This may be too funny to be the subject of a valid question, but see The Economist's article Silly Sausages of June 29, 2019.
Europe heroically defends itself against veggie burgers
And there are plenty more misleading words it should ban
THE EUROPEAN UNION gets a lot of flak. All right, it isn’t literally blasted with anti-aircraft fire, but you know what we mean. One ongoing battle (OK, nobody died) involves the use of words. Earlier this year, the European Parliament’s agriculture committee voted to prohibit the terms “burger”, “sausage”, “escalope” and “steak” to describe products that do not contain any meat. It was inspired by the European Court of Justice’s decision in 2017 to ban the use of “milk”, “butter” and “cream” for non-dairy products. Exceptions were made for “ice cream” and “almond milk”, but “soya milk” went down the drain, lest consumers assume it had been extracted from the soya udder of a soya cow. The court has yet to rule on the milk of human kindness.
Greens are mounting a campaign against the committee’s decision, which they suspect is supported not only by linguistic purists but also by the meat industry. This newspaper thinks the parliament is quite right to protect citizens from the confusion they would no doubt feel were they to find that no part of a “veggie burger” was made of the flesh of a dead animal. Indeed, this praiseworthy initiative needs to go further.
“Escalopes” pose a clear danger to consumers, who might well recoil in horror when, taking a mouthful of one, they discover that it is made not of the scallops from which it got its name but of chicken or veal. “Sausages” should refer only to heavily salted meat, whence the term derives; for clarity, consumers should be informed that the item is encased in animal intestine. Steaks should be sold only on a pointed stick, on the grounds that most shoppers will rely on the proto-Indo-European etymology. Any confusion could be avoided if kebabs were, as their Arabic root suggests, always sold burned. The production of burgers should be restricted to the butchers of Hamburg, long ago deprived of their intellectual property by a shocking failure of linguistic regulation. The same right should be extended to makers of Frankfurter sausages—sorry, meat-filled gut. And “meat” itself should apply to all food, sweet or savoury, which would make the term historically accurate, if useless.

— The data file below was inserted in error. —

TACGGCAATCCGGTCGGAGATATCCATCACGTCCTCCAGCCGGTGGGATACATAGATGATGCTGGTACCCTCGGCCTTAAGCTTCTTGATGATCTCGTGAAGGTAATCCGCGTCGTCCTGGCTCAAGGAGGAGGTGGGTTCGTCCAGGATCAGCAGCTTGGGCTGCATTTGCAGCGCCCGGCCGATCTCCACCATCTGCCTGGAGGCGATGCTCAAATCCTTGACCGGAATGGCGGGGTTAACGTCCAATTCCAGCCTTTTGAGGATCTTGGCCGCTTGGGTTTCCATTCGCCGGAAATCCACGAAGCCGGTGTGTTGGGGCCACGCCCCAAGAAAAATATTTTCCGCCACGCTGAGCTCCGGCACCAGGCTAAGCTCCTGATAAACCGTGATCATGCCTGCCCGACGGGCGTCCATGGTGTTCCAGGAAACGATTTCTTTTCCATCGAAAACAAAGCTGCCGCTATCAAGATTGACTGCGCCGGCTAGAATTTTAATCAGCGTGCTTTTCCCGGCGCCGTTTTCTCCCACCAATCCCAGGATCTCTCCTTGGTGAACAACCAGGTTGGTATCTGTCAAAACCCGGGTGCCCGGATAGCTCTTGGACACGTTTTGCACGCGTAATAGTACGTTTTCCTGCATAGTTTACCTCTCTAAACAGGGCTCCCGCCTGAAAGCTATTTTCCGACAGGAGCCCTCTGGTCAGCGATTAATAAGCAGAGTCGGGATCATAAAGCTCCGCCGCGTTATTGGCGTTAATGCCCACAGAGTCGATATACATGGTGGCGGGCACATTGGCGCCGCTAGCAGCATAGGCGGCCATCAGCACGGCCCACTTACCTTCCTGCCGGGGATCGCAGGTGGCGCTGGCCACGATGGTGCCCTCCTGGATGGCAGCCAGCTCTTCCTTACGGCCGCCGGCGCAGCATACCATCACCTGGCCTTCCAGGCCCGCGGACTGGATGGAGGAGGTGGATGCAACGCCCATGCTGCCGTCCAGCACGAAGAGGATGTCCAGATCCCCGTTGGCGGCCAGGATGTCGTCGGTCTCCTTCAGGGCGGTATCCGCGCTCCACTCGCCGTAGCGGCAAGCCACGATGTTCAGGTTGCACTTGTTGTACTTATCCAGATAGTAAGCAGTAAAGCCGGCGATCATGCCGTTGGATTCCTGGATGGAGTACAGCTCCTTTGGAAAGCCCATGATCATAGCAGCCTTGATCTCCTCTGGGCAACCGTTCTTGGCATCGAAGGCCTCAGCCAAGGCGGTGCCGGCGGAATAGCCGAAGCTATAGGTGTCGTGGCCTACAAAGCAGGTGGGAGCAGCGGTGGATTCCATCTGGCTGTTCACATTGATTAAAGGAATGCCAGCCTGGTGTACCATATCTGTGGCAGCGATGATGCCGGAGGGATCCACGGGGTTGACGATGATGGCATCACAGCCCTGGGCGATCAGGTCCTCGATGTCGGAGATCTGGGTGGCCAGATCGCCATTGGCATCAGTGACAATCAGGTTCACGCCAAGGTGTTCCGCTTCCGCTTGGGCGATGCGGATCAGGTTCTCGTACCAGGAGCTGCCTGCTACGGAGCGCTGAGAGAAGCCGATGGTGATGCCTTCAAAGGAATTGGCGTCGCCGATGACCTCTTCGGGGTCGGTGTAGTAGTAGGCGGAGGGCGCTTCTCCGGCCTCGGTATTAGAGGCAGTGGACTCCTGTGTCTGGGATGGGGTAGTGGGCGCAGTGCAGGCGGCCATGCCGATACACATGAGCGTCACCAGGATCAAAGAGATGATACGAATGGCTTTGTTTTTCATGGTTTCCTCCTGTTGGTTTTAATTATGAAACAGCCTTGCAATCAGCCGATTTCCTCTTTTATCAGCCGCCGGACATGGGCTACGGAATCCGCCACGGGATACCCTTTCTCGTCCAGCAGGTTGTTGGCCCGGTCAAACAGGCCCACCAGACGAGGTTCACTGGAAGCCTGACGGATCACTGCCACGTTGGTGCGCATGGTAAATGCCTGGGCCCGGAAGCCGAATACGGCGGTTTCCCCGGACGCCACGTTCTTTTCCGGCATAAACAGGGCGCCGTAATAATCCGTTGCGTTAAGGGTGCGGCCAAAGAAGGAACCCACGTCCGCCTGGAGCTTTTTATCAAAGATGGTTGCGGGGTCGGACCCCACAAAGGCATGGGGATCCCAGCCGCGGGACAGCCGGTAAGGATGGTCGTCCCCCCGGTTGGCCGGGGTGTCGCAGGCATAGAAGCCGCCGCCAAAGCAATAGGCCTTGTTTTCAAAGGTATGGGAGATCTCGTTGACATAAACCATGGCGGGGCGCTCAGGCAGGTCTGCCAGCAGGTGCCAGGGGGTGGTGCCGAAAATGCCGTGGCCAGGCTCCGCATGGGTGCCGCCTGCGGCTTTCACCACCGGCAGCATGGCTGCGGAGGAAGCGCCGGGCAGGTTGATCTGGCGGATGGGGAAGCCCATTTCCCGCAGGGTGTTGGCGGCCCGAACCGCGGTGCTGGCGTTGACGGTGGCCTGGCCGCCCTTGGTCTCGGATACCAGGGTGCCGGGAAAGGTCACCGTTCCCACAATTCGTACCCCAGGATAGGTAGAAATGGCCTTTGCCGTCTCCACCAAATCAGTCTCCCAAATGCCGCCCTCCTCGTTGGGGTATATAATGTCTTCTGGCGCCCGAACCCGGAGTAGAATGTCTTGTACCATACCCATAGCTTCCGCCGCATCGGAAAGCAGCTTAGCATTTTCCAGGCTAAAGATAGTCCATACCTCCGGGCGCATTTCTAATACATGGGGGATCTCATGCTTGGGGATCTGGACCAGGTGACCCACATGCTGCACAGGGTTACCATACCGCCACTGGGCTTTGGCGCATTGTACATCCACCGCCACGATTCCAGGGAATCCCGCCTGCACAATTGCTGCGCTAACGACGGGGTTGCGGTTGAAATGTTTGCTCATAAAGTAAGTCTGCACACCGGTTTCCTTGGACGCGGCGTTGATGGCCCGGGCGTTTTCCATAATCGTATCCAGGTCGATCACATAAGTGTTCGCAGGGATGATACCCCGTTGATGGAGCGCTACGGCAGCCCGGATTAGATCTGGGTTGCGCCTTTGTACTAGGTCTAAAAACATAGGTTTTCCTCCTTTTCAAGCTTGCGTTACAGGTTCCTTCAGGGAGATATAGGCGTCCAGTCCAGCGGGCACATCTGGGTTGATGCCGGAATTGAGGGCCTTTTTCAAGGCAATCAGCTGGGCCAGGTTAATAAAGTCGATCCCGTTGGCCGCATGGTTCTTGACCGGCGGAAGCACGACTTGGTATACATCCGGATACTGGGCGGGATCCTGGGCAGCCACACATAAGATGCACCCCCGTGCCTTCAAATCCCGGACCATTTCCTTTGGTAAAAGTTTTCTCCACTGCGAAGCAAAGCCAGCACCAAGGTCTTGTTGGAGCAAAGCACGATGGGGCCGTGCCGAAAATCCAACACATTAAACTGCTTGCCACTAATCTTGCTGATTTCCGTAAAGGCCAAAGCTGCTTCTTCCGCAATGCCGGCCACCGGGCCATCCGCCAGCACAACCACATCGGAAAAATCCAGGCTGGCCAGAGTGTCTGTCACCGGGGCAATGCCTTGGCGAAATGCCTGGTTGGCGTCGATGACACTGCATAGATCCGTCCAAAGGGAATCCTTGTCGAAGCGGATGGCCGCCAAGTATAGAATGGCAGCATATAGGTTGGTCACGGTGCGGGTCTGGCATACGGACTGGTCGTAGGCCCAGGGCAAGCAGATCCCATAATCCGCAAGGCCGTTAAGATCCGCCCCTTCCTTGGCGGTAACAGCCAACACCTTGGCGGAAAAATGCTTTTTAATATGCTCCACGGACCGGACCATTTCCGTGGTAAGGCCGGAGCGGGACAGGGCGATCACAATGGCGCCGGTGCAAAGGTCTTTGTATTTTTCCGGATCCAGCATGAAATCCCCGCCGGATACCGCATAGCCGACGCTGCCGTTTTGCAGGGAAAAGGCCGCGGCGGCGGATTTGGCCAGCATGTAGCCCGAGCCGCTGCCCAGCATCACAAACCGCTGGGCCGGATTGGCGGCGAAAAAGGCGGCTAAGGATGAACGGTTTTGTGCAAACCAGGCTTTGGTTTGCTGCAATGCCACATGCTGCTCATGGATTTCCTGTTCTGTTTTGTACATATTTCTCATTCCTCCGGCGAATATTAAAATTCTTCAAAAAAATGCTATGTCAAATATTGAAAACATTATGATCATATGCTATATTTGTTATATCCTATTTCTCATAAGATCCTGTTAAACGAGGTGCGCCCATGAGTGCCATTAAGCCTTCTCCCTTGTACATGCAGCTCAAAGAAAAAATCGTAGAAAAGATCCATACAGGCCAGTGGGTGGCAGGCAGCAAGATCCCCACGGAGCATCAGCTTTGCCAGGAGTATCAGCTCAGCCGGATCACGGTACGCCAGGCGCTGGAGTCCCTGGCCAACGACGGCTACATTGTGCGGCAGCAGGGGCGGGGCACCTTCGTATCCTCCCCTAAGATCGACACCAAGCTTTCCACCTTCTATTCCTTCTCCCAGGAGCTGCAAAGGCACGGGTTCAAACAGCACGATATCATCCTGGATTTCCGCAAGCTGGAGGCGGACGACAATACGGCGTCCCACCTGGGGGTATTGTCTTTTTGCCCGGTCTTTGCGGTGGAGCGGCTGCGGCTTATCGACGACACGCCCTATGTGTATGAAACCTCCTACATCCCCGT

Note: See Etomonline, steak for the explanation why steak should be confined to meat served on a pointed stick.
The Economist article (link above) goes on to recommend reforming modern English to misunderstandings on budgetary vocabulary, for example:
Discussion of computers should be limited to clerks who do budgetary calculations, while that of the digital single market should apply only to sums that people can do on their fingers.
The same article cites some geographical issues that need addressing to avoid confusion:
... the Mediterranean is not the centre of the Earth; there is no horticulture in the Big Apple. They need renaming.
After a paragraph about the confusion that will result in the minds of readers when encountering "a level playing field" -- no, it is not a massive geoengineering project to move the Alps to fill in the low areas of Europe -- the Economist article concludes:
The Treaty of Rome speaks of the need to respect member states’ culture (no, nothing to do with yogurt) and bind them together (please put the string away). In view of those aspirations, Europe’s leaders need to get on board with this reform. Not literally, obviously. It’s not a ship. Never mind.
Anyone who thinks (s)he can summarize this article in their own words, and preserve its je ne sais quoi, please try! :)
Now for the Meta Question: Is there a question here for the Main Site? My thought is that there is a wider question here, which is Creeping Bureaucratese (CB). Bureaucratese is a dialect of English, with many sub-dialects, even within a single country. (To its credit, the US Internal Revenue Service website is pretty good at plain English, but the US Social Security site less so.) So the question might be, has CB ever been reversed, and if so, how?
The narrow question might be, did the EU embark on its linguistic reform on any evidence that consumers were confused by, e.g. soya milk? (See article on the German Agriculture Minister).
Finally, see the question of @Mari-Lou A on almond milk, to which this Q is related, but not a duplicate.